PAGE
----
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July 2nd, 2017

elainegrey: Inspired by Grypping/gripping beast styles from Nordic cultures (Default)
Sunday, July 2nd, 2017 08:29 am
The end of last week featured a great deal of demotivated being. I think i understand it: a biological nadir, the joys of the self assessment at work, long weekend anticipation. I picked up two digital speculative fiction books from the library: I checked out Haldeman's Forever Peace and then my hold on Butler's Seed to Harvest came available. That's actually an omnibus edition and I have read Wild Seed & Mind of My Mind. I'm drawing the line at Clay's Arc some chapters in, partly because i need to get up, partly because I'm really tired of Butler's characters.

It's remarkable, given the semi-random selection i made from Overdrive, how very similar the concepts are in the two narratives -- and yet how very different. Race, with African American and African characters, is featured in both books, as is a sort of change of humanity. Butler's focus on slavery is far more prevalent than in Haldeman's, and i've been left with a great deal of discomfort. (And, after reading Butler's Fledgling, i feel the ground well explored.) I guess the power dynamics of manipulation and enslavement is a more accurate description of Butler's theme, not slavery outright.

I think the two books would be a little more comparable if Haldeman had kept going and described the post "humanization" world. In Butler's "Patternist" world, there was a clear hierarchy within the powerful. Haldman's optimism -- that there is a way to overwhelm the viscous part of human nature and bring compassion and love forward -- stopped at the point where the narrative gets challenging (but perhaps less dramatic). Would he have described a Quaker-like governance?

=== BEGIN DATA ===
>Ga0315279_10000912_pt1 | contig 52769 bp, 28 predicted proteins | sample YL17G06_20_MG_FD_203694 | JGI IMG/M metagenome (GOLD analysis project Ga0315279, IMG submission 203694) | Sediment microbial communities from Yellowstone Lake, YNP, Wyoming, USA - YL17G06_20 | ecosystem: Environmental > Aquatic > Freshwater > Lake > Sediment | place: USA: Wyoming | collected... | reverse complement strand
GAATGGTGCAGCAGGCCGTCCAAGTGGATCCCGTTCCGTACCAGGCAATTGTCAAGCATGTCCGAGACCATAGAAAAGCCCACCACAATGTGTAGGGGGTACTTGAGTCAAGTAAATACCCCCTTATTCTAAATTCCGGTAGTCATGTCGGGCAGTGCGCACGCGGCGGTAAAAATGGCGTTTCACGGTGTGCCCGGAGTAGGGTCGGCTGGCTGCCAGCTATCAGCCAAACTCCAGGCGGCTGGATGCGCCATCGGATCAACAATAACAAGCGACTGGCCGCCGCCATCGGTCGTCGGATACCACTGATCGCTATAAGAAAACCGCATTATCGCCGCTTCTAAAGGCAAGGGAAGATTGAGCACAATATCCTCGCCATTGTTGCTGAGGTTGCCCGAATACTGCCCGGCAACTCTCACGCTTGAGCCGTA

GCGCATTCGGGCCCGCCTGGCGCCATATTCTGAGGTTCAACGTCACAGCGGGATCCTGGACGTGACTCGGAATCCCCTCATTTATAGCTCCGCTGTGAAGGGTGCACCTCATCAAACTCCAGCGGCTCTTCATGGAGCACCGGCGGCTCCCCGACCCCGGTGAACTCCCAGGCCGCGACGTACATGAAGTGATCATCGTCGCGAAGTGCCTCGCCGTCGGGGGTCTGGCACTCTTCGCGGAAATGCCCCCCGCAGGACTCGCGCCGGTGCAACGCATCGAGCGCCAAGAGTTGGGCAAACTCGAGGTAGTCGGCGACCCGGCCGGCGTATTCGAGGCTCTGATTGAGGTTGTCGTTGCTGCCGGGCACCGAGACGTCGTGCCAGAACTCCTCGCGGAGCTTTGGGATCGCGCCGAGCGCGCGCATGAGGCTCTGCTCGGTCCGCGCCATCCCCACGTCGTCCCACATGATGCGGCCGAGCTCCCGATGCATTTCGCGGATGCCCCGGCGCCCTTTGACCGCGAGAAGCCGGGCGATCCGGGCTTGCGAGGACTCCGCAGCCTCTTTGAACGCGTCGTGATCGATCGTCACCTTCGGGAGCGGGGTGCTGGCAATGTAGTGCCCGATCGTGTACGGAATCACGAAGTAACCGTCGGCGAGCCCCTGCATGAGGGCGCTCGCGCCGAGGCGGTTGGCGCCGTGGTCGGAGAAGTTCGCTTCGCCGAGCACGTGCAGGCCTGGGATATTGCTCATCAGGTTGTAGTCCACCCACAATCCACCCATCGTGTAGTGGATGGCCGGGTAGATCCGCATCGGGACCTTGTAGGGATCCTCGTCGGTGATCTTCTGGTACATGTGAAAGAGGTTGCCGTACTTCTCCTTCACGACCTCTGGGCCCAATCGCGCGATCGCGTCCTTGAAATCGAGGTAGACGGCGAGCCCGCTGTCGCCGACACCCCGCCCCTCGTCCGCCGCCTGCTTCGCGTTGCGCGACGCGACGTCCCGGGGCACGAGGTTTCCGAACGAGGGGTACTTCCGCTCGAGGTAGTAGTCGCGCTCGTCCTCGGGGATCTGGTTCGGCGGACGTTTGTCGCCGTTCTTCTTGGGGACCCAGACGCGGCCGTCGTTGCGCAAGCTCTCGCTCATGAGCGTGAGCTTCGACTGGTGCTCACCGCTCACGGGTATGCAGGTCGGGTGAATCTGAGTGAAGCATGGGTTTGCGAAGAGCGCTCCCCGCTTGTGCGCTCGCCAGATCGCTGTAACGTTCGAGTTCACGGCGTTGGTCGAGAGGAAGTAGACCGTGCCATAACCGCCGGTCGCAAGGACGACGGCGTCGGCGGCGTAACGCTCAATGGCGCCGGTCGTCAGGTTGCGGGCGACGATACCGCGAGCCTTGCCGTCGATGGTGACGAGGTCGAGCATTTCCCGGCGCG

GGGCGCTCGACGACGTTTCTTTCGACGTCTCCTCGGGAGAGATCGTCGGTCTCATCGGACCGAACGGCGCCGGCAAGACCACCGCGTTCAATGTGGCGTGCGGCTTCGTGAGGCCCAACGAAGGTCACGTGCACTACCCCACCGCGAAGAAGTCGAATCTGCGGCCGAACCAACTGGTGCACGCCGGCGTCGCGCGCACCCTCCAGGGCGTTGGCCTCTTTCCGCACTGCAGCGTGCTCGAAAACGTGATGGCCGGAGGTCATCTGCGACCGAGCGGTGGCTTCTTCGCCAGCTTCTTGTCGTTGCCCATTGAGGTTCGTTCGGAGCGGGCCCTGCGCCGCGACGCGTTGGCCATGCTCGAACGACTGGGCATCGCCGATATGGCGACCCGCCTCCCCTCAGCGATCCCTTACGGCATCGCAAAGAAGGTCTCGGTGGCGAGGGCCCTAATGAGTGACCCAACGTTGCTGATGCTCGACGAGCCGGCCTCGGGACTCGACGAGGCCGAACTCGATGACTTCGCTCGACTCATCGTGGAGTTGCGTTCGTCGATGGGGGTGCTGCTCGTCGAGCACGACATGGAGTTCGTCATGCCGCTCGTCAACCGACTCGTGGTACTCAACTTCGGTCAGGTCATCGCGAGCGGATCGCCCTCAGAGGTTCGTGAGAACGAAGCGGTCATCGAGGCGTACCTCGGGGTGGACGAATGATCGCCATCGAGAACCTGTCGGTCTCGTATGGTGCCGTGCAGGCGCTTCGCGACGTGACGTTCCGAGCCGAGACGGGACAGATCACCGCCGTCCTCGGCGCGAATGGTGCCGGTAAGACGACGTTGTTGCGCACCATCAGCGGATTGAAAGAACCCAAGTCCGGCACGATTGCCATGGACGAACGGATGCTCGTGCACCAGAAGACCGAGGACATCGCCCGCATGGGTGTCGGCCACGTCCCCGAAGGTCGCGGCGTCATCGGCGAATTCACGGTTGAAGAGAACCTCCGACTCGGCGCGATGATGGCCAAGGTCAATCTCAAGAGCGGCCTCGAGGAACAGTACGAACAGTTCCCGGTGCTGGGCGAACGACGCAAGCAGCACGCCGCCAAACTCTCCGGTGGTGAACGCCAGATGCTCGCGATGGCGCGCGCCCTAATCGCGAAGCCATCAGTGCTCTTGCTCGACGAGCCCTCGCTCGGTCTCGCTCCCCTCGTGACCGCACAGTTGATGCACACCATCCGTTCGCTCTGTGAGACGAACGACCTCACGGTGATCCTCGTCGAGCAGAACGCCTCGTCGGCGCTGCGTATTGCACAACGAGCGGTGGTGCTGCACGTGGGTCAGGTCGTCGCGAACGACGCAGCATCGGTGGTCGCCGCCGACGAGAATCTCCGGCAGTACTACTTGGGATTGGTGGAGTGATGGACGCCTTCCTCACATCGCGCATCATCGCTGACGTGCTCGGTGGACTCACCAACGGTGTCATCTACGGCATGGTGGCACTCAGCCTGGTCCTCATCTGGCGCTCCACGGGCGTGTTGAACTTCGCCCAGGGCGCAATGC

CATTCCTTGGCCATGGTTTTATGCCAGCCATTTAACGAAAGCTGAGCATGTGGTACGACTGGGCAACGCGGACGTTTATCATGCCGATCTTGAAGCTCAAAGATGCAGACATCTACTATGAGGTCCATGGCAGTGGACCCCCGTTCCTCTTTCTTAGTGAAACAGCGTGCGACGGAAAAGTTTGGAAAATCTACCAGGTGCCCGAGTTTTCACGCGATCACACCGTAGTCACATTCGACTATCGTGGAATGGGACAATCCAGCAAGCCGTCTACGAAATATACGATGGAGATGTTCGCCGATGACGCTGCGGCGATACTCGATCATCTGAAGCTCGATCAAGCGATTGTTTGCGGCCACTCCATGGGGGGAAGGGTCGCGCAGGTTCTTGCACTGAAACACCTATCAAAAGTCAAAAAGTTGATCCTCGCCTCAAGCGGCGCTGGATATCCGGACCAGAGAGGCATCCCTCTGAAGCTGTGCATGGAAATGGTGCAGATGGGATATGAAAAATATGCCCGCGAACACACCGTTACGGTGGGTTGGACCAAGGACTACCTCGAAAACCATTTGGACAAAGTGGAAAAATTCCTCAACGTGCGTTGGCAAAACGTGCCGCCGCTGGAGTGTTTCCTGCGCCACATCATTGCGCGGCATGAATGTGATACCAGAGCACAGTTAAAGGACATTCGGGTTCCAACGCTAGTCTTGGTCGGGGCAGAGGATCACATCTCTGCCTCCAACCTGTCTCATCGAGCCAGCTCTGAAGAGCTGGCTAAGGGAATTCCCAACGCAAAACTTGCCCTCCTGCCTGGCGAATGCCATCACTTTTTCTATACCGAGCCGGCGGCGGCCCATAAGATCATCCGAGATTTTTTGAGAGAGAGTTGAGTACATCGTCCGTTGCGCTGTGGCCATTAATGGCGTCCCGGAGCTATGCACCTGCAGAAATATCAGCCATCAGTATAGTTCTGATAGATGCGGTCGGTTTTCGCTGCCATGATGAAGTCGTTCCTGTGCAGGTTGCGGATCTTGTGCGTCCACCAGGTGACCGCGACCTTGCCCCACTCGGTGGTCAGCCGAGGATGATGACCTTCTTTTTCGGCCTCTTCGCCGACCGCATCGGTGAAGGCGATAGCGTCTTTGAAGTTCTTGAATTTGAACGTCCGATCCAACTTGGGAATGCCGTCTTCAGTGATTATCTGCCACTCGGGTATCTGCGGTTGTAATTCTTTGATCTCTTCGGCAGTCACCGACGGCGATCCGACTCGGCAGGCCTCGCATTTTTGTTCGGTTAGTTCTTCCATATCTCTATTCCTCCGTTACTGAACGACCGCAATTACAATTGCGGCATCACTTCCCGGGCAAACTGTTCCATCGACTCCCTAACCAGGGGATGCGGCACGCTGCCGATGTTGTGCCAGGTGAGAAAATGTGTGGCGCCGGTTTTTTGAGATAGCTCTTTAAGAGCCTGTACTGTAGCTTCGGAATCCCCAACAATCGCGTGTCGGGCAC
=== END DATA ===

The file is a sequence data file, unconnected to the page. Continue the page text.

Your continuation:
Butler's focus on manipulation exhausted me, but it's made me poke at Forever Peace and its focus on violence: am i missing something? I feel like i'm watching a magic trick where the violence is the misleading distraction. It might be a difference in scale. The powers in Haldman's narratives were governmental and global scale; the two "Patternist" books were much more interpersonal, concluding with a couple thousand.

I'm thinking about reading the nonfiction work The Serengeti Rules: The Quest to Discover How Life Works and Why It Matters. It seems to argue for a fractal quality of ecological rules. Perhaps i could phrase that as "Life is life at any scale." I need to think about how that sort of fractal view meshes with the concept of emergent properties of complex systems. Hmmm, most of my learning about nonlinear mathematics and properties of chaotic systems was absolute ages ago. I bet there's some synthesis of understanding, a correlation between the concept of emergent properties and strange attractors.

This comes to mind because there may be some fractal similarity between Butler's communities and Hadleman's global consideration, human dynamics aren't linear.

I was watching the first episode of season 4 of Sherlock, where he makes some statement about if all the threads were known, everything is determined. Poor writer, missing the point of Lorenz's butterfly (and on the smallest scales, dice are everywhere).
elainegrey: Inspired by Grypping/gripping beast styles from Nordic cultures (Default)
Sunday, July 2nd, 2017 12:29 pm

It is a bit ironic, perhaps, that it's more likely for Donald Trump to be removed from office that it is for him to be removed from Twitter.

I made an excellent potato bake casserole last night, all things considered. (TVP is not the most delightful of vegetable protein sources, but whatever.)

Overnight, Carrie ate one of my flip flops. If i could walk around barefooted i would, but between Achilles tendonitis and plantar fascitis.... pfft.

Spending a bit of time thinking about posting photo galleries (and blogs) to Amazon S3. I have discovered an Evernote blogging platform, Postach.io. Here's my naturalist notebook transformed through their interface. Essentially, you create an account on their site, give their system access to a notebook, tag notes with "published", and boom!, it's been posted to your postach.io blog.

I've found another flow that can depend on evernote notebooks as well, both more flexible and more technically demanding. I'm not sure i have an argument for blogging (beyond here) any time soon.